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Demand, capacity and supply

Hill Robinson explores managing risk and disruption in the superyacht industry…

The effect of global disruption to the supply chain, increasing raw material costs and limited shipyard capacity are starting to be felt across the superyacht new build and refit sectors. Hill Robinson assesses how these factors could impact projects and deliveries and what these current market conditions mean for clients.

The good news and the bad news

 For the first time in over five years, the superyacht industry is genuinely busy – from new build to refit, and every sector in between. While this market buoyancy is a positive sign, the downside is that shipyards are full or filling very rapidly, and the prime contractors are also becoming busy. With more new build and refit projects than usual competing for their attention, there is a shortage of skilled subcontractors to meet the demand.

Furthermore, this spike in orders is coinciding with a disrupted global supply chain that is still being impacted by the manufacturing shutdowns and labour shortages caused by the Covid-19 pandemic, as well as other factors related to transport and logistics. Kevin Laverty, Director of Projects at Hill Robinson, is already observing the effects of this across his fleet of new build and refit projects, the most concerning element of which is the worldwide shortage of silicon chips, which is affecting the supply of electronic goods.

“The types of items that we are seeing become unavailable are the network switches and devices that make up the AV and IT networks onboard superyachts,” notes Laverty. “It’s not affecting the consumer side so dramatically – I think due to the buying power of a Samsung or an LG – but the availability of devices from smaller companies is becoming problematic because of this worldwide shortage of silicon chips.”

Another supply chain issue that is currently affecting the superyacht market is the increasing prices of raw materials – the cost of steel, copper and particularly aluminium has skyrocketed due to increased demand as well as the increasing cost of production. The inflated prices will have the most impact on the new build sector due to the way in which most superyachts are built. As Laverty explains; “A typical superyacht will have a steel hull and an aluminium superstructure, with aluminium making up about 40 per cent of the overall raw metal boat. If 40 per cent of that boat increases by 40 per cent in cost, that’s quite a significant hit”.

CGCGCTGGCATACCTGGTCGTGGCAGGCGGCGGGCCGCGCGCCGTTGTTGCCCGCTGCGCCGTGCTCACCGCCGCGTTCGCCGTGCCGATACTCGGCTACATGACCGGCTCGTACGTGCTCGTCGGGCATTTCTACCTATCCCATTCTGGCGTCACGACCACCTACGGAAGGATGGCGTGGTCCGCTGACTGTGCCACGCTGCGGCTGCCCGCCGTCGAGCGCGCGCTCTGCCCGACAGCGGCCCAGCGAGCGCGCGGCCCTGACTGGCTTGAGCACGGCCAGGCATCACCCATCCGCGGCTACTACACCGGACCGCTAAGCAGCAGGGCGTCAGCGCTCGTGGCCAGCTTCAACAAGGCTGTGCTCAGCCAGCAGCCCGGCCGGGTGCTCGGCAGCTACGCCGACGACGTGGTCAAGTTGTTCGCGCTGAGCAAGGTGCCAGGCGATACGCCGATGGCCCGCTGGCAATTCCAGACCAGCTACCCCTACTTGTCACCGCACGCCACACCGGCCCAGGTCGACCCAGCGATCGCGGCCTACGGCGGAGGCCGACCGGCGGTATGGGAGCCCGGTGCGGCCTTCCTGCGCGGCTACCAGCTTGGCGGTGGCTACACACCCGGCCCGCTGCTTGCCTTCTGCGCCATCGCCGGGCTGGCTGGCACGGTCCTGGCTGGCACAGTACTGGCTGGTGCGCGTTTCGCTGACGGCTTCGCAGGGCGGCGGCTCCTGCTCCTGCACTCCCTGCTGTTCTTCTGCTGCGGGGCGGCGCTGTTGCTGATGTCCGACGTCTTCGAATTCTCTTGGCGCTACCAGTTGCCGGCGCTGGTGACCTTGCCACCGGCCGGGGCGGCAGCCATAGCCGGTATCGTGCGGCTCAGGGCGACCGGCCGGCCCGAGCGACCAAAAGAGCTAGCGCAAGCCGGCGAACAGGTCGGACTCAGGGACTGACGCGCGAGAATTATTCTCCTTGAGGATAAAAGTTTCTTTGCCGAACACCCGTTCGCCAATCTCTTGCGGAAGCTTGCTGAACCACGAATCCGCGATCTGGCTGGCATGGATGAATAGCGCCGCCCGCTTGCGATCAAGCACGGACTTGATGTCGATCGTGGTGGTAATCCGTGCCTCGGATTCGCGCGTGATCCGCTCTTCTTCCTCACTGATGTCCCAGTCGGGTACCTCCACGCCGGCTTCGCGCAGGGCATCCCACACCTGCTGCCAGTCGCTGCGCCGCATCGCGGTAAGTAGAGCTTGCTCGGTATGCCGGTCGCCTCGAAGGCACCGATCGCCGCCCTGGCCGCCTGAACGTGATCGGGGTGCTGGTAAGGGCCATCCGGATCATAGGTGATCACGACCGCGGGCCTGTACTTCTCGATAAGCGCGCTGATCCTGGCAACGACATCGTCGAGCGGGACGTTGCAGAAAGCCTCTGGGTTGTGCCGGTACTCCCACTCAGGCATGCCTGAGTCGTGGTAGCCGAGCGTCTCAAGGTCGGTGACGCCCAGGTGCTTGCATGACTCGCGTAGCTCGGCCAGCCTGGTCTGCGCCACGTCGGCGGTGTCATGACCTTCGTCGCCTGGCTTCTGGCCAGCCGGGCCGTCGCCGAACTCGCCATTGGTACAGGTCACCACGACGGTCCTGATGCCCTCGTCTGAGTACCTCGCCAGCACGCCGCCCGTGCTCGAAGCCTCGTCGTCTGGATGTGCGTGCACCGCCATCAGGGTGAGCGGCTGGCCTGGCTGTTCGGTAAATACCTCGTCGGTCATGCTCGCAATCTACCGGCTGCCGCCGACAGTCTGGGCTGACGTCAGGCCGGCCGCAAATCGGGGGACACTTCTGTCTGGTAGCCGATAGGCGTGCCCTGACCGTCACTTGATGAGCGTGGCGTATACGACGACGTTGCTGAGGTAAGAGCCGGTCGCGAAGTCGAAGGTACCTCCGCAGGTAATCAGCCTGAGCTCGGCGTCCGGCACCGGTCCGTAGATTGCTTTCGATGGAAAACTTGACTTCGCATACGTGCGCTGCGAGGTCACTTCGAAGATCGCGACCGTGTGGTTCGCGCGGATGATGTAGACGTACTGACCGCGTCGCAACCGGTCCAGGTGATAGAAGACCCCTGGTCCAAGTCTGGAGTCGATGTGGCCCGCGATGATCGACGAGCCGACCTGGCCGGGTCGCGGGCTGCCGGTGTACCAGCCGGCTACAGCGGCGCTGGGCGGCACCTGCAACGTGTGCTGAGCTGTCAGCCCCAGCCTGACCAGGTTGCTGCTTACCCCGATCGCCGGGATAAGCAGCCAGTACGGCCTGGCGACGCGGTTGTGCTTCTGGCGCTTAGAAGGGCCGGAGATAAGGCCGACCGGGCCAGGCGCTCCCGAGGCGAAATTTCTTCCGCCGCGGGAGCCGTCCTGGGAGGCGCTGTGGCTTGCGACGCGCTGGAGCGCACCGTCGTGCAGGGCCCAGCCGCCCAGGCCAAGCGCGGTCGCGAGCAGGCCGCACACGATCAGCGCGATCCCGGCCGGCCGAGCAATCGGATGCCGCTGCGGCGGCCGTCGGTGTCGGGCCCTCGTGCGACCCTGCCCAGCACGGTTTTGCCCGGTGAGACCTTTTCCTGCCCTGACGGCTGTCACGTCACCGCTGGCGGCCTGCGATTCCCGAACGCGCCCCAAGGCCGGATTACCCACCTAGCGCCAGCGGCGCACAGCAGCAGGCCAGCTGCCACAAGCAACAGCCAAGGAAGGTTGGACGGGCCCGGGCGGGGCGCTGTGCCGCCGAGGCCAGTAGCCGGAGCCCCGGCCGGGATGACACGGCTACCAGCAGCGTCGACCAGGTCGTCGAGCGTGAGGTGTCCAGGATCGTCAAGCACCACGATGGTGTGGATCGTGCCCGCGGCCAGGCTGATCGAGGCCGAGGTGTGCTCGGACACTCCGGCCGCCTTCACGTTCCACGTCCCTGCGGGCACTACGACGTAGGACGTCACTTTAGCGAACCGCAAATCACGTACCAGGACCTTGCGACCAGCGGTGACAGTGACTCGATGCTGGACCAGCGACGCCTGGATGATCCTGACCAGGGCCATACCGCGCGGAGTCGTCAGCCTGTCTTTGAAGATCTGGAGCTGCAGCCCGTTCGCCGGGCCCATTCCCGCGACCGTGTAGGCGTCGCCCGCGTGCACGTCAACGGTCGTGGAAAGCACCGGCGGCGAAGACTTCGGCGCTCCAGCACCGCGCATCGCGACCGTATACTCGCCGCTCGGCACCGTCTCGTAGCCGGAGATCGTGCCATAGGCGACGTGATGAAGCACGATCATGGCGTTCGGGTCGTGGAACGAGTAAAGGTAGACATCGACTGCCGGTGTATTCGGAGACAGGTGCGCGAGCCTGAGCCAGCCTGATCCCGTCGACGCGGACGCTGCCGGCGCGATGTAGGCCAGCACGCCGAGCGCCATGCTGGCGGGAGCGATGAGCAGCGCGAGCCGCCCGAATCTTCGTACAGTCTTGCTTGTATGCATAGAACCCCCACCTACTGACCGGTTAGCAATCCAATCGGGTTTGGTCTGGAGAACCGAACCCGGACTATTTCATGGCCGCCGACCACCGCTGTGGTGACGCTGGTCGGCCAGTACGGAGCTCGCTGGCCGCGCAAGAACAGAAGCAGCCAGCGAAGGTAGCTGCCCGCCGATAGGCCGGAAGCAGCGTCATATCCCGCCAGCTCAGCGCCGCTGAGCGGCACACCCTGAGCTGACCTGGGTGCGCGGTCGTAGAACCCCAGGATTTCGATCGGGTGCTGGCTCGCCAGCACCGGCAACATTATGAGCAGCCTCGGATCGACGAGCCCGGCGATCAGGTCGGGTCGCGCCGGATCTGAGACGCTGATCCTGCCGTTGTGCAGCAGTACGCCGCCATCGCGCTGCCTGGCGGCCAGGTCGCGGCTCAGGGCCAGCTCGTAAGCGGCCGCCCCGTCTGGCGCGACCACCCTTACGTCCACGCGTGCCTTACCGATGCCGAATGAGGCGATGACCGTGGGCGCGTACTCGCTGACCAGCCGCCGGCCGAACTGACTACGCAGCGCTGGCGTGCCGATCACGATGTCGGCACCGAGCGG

Higher costs and delays?

 Increased prices of raw materials and shortages of labour or integral components risk impacting the overall cost and timely delivery of both new build and refit projects. Whether this happens depends on how long these current market conditions continue, which is impossible to predict. Minimising disruption, however, is in the hands of the shipyards.

“Those established shipyards with full order books will be actively engaging their supply chain to minimise the risk to their deliveries,” reassures Laverty. “The main challenge for them, however, is that superyachts are very bespoke, and they can probably only estimate how many tonnes of aluminium they are going to need year on year within a 10 per cent variability. And if they underestimate by 10 per cent, that is going to cause a delay. Any significant increases in prices from the supply chain are also likely to be passed on to the end customer (if the initial price of the project was realistic).”

Minimising risk and disruption

 The effects of these supply chain issues are already being felt across the superyacht industry and, as such, Hill Robinson is having to be proactive in addressing them. Not only does the project management team have the technical know-how and expertise to keep abreast of such market dynamics and see the challenges coming, but Hill Robinson’s in-house procurement team is also being fed information by its suppliers to have an overall view of the difficulties that the market faces.

“Our in-house procurement capability enables us to generate a wealth of historical trend data,” advises Laverty. “By analysing the demand across our fleet of various vessels with different owners, we have an overview of consumption. And that allows us to advise clients about when they need to start ordering certain items in time for upcoming projects. It’s data-driven foresight – not just opinion – based on a real-time view of what we are seeing in the supply chain.”

The buoyancy of current market conditions is another reason for cautiousness: now, more than ever, it’s important that buyers are astute when making significant purchase decisions. “There was a similar feeding frenzy in the superyacht industry in 2005-6, where we saw the emergence of some of the very worst brokerage practices,” reflects Laverty. “Then, during the 2008-9 downturn, a lot of those contracts were cancelled and there’s still a lot of half-built hulls in existence today that own their parentage to that time.”

With market activity levels high again, Laverty is starting to see some of the same elements creep back into the industry now. “We’re seeing the pop-up shipyard again, the virtual builder and the unbelievably-priced project,” he cautions. “If we’re not careful, I think that the market is potentially exposed to the same sort of practices that we saw back in the worst days of 2005-6.”

Never before has it been more important for clients to receive independent and unbiased advice to help them navigate through this environment and ensure that they don’t become a victim of buoyant market conditions.

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